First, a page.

Keetmanshoop-Over N$7 million dollars of the N$60 million owed to Keetmanshoop Municipality was collected from August to October after the municipality announced this year that it would bring in the services of an independent debt collector in an attempt to recover millions of dollars owed by residents, businesses and public institutions at the town.
Red Force CEO Julius Nyamazana told New Era he is happy with the progress made so far and that the company had collected what he said was a significant amount in three months.
He said while their offices opened in June, the firm was busy with sorting out internal issues for the office to function smoothly and only started collecting monies owed in August, and it has been a smooth sailing so far, according to him.
“We started collecting in August, and as of October we have collected 11 percent of the book value given to us, that is more than N$7 million of the N$60 million overall debt in just three months,” he said.
He pointed out that the first target group were government institutions, and other big institutions, who he said were willing to pay when approached, while those that could not pay immediately made payment arrangements to settle their debt.
Nyamazana further said while there will always be a with a few rotten apples in the community who are not willing to cooperate, most residents are willing to pay when approached, noting that there has not been resistance from the residents.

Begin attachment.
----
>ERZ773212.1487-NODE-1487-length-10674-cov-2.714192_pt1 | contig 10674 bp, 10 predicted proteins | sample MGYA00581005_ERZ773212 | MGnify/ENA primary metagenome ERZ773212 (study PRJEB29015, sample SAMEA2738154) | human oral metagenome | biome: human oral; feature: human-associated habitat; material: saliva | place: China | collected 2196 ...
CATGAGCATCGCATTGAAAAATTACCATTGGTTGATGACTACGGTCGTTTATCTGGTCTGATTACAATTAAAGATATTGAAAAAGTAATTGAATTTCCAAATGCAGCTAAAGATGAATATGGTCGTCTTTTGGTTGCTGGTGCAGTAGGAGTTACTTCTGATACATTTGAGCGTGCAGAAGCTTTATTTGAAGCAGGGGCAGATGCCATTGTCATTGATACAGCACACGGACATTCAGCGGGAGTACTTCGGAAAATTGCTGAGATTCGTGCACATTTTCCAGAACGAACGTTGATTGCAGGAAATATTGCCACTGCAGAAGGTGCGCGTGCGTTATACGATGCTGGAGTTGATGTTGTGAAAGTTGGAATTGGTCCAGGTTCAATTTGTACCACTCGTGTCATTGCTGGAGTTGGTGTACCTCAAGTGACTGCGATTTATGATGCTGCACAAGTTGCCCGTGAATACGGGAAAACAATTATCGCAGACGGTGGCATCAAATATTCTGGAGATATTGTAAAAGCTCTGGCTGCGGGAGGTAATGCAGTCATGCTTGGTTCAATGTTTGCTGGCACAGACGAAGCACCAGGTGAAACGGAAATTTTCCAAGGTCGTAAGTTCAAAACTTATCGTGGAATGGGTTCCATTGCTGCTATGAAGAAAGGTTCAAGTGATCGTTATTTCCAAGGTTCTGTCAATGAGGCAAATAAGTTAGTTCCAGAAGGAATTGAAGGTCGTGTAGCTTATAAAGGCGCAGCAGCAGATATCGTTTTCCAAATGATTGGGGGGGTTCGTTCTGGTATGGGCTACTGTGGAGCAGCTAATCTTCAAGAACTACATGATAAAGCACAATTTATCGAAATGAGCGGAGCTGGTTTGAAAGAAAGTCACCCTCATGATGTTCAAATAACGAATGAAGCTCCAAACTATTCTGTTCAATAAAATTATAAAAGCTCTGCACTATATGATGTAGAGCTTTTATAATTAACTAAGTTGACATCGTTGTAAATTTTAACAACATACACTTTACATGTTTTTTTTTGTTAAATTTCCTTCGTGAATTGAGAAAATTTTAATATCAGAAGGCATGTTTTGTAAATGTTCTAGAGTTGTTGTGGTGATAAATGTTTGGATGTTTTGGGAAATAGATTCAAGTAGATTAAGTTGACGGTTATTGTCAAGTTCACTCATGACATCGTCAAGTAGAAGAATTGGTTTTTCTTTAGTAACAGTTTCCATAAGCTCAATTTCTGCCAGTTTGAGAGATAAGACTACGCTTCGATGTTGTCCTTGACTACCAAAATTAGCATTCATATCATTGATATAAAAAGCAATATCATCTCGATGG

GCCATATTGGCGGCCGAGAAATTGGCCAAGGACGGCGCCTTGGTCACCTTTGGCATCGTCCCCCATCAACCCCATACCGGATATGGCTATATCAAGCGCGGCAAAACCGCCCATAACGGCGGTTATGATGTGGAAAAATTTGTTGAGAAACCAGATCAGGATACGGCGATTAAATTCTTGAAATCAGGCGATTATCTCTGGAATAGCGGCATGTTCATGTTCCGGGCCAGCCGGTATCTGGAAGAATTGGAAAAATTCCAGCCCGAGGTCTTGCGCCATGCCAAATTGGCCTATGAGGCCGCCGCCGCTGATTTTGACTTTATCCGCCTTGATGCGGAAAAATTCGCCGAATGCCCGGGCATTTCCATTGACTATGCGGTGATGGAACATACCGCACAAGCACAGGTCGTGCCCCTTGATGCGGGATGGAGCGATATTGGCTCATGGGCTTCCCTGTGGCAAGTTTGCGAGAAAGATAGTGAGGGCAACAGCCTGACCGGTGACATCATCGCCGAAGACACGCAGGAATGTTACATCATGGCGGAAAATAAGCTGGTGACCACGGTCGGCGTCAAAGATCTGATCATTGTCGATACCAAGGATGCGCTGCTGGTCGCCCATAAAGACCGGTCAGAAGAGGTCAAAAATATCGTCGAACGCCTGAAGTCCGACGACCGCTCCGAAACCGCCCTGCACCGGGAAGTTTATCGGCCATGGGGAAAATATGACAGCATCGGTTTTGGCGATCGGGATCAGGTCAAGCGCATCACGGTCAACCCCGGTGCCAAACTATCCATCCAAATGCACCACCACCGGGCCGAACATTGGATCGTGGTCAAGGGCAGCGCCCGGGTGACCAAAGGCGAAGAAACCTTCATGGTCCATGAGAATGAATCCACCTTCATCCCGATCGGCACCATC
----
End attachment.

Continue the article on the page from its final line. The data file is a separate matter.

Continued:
He was however concerned with the number of households headed by pensioners, saying some of the elderly have accumulated huge debts, which will practically be impossible to pay off with their pension grants as only form of household income.
He added that the lack of economic activities in the town means many people are unemployed and depend on senior citizens, which increases the burden on the pensioners. “Some of the elderly owe about N$50,000 to N$100,000. In some cases even more than this and these elderly [resident] usually stay with more than five dependants, so it becomes difficult,” he said.
He added that another obstacle the company face involves cases where the owner of the house has died and in many cases, those who have been using municipal services are not willing to pay for the debt, even though it has accrued after the owner had passed on.
He encouraged residents to take responsibility and take over the accounts of those who have passed on, saying the use of municipal services without paying for it will result in the municipality not being able to deliver quality services due to lack of funds.